Name: Sydney Funnel Web Spider (Atrax robustus)
Scientific Classification and Taxonomy:
Distribution: Distribution is centered on Sydney, extending north to the Central Coast and south to the Illawarra region, and west to the Blue Mountains in New South Wales.
Habitat: The spider can be found in moist microhabitats, including under logs and foliage. Sydney funnel-web spiders are mostly terrestrial spiders, favoring habitats with moist sand and clays.
Behavior: They typically build silk-lined tubular burrow retreats with collapsed "tunnels" or open "funnel" entrances from which irregular trip-lines radiate over the ground. In some exceptions, which lack trip-lines but may have trapdoors, the silk entrance tube may be split into two openings, in a Y or T form. The spiders burrow in sheltered habitats where they can find a moist and humid climate; for instance under rocks, logs or borer holes in rough-barked trees. The long-lived female funnel-web spend most of the time in their silk-lined tubular burrow retreats. When potential prey, which includes insects, lizards or frogs, walks across the trip-lines, they rush out, subduing their prey by injecting their venom.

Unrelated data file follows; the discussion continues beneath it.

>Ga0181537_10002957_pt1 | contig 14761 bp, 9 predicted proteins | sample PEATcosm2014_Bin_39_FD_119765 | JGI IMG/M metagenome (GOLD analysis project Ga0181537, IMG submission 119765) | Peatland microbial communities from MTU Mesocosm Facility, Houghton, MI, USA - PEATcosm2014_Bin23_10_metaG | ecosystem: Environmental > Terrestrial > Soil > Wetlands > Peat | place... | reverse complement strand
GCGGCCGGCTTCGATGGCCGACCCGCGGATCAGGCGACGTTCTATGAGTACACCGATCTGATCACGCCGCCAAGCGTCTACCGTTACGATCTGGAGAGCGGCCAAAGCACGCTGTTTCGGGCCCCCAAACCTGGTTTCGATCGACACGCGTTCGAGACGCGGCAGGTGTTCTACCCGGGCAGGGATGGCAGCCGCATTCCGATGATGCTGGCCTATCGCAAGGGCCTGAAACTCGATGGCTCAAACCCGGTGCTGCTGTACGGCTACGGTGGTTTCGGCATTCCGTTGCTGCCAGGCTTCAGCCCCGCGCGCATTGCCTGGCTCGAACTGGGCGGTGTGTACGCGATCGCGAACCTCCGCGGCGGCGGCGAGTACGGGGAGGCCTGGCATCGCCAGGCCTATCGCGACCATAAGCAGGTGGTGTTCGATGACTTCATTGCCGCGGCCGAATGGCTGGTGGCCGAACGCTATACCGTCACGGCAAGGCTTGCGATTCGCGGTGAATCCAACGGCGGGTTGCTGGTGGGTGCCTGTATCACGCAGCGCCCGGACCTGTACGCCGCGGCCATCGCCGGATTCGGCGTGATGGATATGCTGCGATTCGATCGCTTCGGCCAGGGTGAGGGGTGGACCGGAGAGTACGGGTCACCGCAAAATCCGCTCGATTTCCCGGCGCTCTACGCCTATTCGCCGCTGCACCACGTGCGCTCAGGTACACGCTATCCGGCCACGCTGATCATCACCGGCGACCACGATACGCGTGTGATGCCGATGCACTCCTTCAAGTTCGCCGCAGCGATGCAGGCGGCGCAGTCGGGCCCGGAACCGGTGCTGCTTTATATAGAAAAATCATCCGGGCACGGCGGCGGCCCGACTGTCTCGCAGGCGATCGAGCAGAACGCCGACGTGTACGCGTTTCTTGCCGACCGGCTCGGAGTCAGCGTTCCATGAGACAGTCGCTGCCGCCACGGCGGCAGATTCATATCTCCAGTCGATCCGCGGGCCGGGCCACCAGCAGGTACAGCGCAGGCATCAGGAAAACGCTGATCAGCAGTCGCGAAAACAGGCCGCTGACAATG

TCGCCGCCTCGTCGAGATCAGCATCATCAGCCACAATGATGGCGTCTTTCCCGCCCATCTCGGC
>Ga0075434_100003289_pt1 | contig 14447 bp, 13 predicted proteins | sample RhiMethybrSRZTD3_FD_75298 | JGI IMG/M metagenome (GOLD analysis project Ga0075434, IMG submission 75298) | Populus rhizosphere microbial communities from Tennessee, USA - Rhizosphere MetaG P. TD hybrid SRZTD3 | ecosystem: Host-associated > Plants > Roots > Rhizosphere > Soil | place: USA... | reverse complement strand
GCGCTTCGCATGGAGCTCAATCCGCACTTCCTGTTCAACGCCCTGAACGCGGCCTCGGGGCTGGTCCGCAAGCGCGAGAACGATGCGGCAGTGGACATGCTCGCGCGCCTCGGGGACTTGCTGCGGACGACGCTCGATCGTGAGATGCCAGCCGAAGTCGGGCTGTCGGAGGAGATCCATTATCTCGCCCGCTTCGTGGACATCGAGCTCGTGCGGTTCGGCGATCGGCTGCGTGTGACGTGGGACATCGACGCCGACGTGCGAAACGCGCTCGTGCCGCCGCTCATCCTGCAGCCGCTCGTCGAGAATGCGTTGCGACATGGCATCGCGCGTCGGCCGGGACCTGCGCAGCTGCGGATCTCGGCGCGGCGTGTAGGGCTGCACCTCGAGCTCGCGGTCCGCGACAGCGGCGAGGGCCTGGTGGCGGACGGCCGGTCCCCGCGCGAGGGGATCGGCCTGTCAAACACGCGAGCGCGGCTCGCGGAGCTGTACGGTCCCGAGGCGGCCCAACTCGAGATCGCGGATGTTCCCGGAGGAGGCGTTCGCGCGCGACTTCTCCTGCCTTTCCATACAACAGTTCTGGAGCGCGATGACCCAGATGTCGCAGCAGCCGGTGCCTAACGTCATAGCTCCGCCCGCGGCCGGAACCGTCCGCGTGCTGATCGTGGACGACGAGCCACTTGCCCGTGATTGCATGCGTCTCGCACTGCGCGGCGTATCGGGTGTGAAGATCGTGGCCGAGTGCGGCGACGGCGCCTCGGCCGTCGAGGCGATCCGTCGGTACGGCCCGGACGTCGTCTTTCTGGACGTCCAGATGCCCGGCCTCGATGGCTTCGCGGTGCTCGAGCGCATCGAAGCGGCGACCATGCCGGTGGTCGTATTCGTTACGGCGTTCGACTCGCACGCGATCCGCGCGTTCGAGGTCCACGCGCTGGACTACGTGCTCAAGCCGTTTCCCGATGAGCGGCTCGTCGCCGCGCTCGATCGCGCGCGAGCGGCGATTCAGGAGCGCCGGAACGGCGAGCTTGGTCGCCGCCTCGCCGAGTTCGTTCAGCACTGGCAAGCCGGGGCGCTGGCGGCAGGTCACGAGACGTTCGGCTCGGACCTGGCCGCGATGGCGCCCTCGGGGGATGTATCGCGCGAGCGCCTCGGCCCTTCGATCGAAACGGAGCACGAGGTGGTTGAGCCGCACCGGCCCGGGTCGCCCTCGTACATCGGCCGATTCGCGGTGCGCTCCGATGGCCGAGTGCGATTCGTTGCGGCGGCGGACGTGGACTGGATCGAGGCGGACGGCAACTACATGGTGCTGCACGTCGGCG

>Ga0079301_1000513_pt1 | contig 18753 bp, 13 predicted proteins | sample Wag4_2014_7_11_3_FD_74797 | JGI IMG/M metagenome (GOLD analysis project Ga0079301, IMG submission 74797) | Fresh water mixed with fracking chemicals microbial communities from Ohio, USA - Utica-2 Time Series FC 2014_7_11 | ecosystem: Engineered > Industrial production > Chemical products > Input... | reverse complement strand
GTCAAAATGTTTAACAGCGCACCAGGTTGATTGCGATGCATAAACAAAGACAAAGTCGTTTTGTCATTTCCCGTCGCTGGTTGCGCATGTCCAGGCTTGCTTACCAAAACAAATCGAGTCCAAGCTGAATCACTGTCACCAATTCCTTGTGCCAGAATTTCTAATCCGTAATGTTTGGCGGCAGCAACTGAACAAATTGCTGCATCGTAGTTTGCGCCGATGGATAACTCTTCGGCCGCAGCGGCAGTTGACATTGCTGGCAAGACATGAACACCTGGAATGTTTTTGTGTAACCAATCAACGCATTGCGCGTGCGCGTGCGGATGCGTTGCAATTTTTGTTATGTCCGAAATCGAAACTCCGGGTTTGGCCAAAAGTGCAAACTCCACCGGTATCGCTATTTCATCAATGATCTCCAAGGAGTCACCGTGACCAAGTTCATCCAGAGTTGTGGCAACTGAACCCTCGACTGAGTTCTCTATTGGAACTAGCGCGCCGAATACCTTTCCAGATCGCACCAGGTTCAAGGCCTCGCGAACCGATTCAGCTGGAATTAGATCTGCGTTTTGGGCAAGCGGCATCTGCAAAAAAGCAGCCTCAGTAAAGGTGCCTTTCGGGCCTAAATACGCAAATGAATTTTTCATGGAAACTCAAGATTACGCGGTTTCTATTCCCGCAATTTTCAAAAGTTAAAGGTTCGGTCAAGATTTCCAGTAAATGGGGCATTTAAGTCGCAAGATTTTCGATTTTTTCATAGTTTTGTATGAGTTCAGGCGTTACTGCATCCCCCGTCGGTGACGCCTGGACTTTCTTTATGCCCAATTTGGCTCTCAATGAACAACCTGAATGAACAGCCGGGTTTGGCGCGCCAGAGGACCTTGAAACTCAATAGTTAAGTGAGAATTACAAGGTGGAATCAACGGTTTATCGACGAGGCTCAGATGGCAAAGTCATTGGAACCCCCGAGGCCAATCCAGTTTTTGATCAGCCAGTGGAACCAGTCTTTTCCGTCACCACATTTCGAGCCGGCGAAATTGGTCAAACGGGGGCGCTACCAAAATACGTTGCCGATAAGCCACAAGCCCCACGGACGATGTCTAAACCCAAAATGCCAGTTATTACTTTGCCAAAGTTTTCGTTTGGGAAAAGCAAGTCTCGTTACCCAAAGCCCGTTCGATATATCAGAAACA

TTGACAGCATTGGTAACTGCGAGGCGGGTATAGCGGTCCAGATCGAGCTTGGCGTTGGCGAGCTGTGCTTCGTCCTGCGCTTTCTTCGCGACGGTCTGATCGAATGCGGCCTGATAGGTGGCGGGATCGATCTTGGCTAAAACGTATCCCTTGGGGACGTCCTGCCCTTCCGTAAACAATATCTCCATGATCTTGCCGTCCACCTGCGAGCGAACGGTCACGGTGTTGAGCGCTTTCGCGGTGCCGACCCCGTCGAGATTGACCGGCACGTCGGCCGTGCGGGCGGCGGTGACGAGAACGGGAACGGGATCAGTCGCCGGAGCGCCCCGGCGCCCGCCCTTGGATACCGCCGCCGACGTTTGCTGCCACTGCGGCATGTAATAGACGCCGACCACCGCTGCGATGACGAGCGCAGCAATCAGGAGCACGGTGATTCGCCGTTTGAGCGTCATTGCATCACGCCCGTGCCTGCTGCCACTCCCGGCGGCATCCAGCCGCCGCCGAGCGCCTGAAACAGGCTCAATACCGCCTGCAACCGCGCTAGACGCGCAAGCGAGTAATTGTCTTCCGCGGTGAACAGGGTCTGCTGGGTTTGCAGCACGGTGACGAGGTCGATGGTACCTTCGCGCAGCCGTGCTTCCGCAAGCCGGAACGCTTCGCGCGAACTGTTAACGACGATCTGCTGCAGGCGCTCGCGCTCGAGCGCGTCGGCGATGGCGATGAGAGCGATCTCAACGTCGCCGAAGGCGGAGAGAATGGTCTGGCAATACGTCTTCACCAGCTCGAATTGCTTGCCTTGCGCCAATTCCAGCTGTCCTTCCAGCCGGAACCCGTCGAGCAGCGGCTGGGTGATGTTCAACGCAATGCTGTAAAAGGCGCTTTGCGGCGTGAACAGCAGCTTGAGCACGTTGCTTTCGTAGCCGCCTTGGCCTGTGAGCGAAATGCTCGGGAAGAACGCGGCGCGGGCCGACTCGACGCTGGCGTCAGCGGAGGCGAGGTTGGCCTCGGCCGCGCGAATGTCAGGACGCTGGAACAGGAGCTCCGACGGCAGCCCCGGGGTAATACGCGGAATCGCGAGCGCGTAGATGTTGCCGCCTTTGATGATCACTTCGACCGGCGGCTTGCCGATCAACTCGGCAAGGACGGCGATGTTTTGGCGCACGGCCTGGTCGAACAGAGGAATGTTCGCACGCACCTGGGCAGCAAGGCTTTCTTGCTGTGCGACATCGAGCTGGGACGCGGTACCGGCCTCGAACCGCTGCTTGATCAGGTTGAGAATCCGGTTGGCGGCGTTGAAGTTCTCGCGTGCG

Venom: Sydney funnel-web spider venom contains a compound known as δ-atracotoxin, an ion channel inhibitor, which makes the venom highly toxic for humans and other primates. However, it does not affect the nervous system of other mammals. These spiders typically deliver a full envenomation when they bite, often striking repeatedly, due to their defensiveness and large chitinous cheliceral fangs. The bite of a Sydney funnel-web is initially very painful, with clear fang marks separated by several millimeters. The size of fangs is responsible for the initial pain. In some cases the spider will remain attached until dislodged by shaking or flicking it off. Physical symptoms can include copious secretion of saliva, muscular twitching and breathing difficulty, disorientation and confusion, leading to unconsciousness.
Dymadex's blogs on bugs, including insects and arachnids. Insects are hexapod invertebrates like ants, beetles, bees, and flies. Arachnids are joint-legged invertebrates like spiders, scorpions, ticks, and harvestmen. Other organisms in this blog include centipede, millipede, and worms.
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